By LOUISA DEVADASON
Someone who is depressed is often painted as a pessimistic soul, glued to their bed and avoidant of the world. While, yes, depression is categorised as a loss of interest in things that once gave you pleasure, rumination over thoughts and feelings of worthlessness and restlessness as well as fatigue – it is a huge misconception that people suffering from depression do not try to live to their fullest.
While there are days where they may be overwhelmed with hopelessness and are unable to function, there are days where that feeling might subside just enough for them to get up and move.
This is a common struggle for many people whether it is due to illness, grief, or the aftermath of something bad that has happened to them. We all wrestle with this at times to varying degrees of severity.
However, no matter what battle you may be struggling with, you can still be powerful, funny, and inventive – even if that sounds impossible – there are many people out there, like Winston Churchill who proved it is possible.
Prime Minister of the United Kingdom, army officer, historian and artist, Churchill is regarded as one of the most influential people in British history and whose quick, sharp witted remarks are often quoted by many today.
Churchill popularised the phrase, “the black dog,” as a metaphor for depression—black as it symbolises melancholy, disease and darkness and dog because of their close bond with man. The black dog was sitting on his lap and following him everywhere he went. It was the burden and strain of leading a country in the midst of World War II that left Churchill drained and in a dark place – leading many to suggest that he may even have had bipolar disorder.
Those close to him have said that it was his low moods of desolation coupled with his care for his country that made him able to see things in a way others could not. The resilience that came from battling his black dog built him up to lead in the desperate struggle against Adolf Hitler and his forces. A special type of mind, one open to intense emotions and perceptive to dangers others were not so attuned to.
The Fuhrer and the Nationalsozialistische Deutsche Arbeiterpartei
To Hitler and the Nazis, racism was a clear science. They alleged that some parts of the human race were inferior and – as the weakest links – should be exterminated. A hideous ideology that, had it been achieved, would make our present very different.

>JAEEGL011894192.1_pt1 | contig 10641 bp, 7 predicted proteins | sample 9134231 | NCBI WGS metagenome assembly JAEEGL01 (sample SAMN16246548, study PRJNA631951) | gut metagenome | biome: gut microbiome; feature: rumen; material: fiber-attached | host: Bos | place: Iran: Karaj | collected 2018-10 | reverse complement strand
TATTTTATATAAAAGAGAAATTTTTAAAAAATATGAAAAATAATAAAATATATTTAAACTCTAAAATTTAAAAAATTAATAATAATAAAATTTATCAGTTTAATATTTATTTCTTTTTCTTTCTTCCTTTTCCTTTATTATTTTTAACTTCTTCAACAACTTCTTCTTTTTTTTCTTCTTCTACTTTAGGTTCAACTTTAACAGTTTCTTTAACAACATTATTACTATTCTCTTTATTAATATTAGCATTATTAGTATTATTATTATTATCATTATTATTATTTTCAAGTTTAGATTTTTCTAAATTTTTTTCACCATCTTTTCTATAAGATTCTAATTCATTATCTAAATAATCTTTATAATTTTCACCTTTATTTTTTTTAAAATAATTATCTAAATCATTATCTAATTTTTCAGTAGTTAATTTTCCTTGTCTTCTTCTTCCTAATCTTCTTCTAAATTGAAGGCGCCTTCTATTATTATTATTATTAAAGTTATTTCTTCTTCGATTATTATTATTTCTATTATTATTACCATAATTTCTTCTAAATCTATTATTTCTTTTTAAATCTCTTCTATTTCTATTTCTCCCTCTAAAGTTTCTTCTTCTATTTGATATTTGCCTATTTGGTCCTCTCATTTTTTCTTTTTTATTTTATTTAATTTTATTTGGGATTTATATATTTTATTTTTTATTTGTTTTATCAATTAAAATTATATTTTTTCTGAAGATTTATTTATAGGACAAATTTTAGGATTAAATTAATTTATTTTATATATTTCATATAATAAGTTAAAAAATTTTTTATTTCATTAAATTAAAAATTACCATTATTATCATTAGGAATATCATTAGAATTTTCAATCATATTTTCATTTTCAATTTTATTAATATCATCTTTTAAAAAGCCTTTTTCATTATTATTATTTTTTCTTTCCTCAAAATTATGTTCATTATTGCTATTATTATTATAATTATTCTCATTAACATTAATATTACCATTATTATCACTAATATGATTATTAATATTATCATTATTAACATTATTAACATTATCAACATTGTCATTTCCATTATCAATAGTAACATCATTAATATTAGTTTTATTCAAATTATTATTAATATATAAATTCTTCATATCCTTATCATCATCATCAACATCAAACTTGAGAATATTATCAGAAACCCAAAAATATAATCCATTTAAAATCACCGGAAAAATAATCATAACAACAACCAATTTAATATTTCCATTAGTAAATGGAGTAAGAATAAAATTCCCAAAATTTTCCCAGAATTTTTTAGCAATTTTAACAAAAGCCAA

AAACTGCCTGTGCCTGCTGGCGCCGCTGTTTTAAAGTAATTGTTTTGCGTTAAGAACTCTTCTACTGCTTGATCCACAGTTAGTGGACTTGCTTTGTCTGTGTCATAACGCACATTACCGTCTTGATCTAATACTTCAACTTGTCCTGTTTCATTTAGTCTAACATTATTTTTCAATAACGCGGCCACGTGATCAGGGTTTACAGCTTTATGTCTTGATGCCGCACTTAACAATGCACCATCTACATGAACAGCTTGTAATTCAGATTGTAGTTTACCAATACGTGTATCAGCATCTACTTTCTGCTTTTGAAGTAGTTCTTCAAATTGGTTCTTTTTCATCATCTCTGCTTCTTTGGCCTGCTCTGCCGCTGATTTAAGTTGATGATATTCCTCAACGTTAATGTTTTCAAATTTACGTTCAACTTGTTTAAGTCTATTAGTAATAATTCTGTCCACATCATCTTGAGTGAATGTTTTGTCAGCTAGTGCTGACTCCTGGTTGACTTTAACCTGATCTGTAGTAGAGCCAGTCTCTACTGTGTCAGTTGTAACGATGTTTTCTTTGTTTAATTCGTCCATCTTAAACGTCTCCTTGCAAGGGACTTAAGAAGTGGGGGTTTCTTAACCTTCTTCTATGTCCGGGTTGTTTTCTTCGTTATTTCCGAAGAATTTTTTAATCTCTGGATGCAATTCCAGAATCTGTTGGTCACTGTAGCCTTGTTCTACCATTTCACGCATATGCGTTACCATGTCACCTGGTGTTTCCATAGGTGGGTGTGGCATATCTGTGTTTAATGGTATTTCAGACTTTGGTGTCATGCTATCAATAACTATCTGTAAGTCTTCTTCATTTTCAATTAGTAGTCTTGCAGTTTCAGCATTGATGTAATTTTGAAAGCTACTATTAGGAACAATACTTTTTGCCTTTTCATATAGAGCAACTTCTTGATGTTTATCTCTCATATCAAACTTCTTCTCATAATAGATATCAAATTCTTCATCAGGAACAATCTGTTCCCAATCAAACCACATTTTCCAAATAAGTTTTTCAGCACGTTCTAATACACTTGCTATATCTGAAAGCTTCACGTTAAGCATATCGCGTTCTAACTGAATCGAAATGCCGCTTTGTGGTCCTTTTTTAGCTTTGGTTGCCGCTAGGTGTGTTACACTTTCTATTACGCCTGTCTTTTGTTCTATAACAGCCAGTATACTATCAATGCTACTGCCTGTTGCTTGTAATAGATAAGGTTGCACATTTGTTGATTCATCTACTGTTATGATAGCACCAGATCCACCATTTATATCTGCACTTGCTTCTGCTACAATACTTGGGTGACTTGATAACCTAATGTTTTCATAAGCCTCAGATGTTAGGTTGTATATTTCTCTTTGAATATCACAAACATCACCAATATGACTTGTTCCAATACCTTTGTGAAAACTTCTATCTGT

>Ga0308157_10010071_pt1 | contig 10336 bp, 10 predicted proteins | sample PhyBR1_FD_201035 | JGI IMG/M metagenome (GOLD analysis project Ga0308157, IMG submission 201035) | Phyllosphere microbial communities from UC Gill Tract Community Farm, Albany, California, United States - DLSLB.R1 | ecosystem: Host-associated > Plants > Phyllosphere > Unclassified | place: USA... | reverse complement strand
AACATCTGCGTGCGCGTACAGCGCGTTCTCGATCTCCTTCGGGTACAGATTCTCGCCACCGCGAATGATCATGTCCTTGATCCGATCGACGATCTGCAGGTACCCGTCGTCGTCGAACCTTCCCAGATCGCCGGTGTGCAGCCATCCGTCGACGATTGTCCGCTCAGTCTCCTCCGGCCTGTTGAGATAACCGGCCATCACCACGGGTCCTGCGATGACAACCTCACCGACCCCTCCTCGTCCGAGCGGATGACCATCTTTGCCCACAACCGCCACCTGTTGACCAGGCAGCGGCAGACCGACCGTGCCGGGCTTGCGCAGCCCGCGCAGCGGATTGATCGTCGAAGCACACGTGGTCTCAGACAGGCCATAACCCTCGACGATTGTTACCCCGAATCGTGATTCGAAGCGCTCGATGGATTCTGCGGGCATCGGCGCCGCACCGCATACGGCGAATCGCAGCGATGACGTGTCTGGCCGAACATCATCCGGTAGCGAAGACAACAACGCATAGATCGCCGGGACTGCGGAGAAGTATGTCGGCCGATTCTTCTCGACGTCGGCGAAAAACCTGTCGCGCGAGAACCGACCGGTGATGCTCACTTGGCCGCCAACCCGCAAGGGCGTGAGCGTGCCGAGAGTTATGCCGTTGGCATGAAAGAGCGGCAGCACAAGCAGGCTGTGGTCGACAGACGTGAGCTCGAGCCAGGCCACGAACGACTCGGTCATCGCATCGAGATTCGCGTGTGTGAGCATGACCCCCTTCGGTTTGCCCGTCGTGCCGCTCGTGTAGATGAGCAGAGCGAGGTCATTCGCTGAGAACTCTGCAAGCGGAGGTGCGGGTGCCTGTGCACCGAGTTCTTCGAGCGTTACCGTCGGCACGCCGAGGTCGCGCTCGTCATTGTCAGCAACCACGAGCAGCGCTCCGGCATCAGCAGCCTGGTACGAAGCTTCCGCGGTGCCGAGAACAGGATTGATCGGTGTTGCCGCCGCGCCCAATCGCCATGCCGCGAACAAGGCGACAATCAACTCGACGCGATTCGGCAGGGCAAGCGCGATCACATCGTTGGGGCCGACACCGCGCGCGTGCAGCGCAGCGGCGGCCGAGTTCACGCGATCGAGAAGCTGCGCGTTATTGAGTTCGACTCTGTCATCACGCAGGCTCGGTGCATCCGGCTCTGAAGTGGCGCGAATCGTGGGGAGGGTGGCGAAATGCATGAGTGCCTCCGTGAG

As Churchill said in a speech in the House of Commons in June 1940: “If we fail, then the whole world will sink into the abyss of a new Dark Age, made more sinister, and perhaps more protracted, by the lights of perverted science.”
At the time, Churchill was one of the very few who stepped on some toes by recognising Nazism as more than aggressive German nationalism. Rather, he saw the rise of radical Hitler as unprecedented with great potential for destruction and terror.
However, none of this foresight and wisdom would have amounted to anything if Churchill had not become Prime Minister in May of 1940.
Behind every man. . .
A man not many history books mention, Brendan Bracken, was an eccentric and successful publisher of the Financial Times and The Economist. He was also Churchill’s minister of information during the war and his confidant. He was Churchill’s friend and loudest advocate, standing by him when others had written him off. However, he was instrumental in paving the way for Churchill to lead the United Kingdom through tumultuous times.
It has been noted that Churchill, succeeding Neville Chamberlain as prime minister, was a highly improbable turn of events and truthfully, not many wanted Churchill as leader. The press baron Lord Beaverbrook, who also played a role in securing Churchill the premiership, wrote: “Chamberlain wanted Halifax. Labour wanted Halifax. . . .The Lords wanted Halifax. The King wanted Halifax. And Halifax wanted Halifax.”
Perhaps Beaverbrook was exaggerating a little but there was no doubt many influential people favoured Edward Frederick Lindley Wood, first Earl of Halifax (the foreign minister at the time). Even Churchill himself believed Halifax would be Chamberlain’s successor.
According to Bracken’s biographers, Bracken was determined to prevent this from happening and went with Beaverbrook to talk to a brooding Churchill – advising him to be silent should he be asked to serve under Halifax.
Long story short, Halifax was unsure himself and the next morning, Hitler invaded Belgium and Holland. That afternoon, Churchill told the King he was forming a government.
The fall of a leaf
In May 1940, the world’s fate took a very different turn and we know that there were many moments leading up to what happened. Many also know Halifax wouldn’t have used the same strategies Churchill did and this war may have drawn out longer than it did.
What I think is the pivotal lesson to be taken from Churchill’s life as a leader and about depression is this: You can overcome it and you can still be great even if you feel like you have a black dog on your lap.
Moreover, we all need a Bracken and/or a Beaverbrook in our life and we all need to try to be a Bracken and/or a Beaverbrook in the life of someone else. Championing their strengths and seeing deeper into them beyond the misery and pessimism into their potential and their strengths.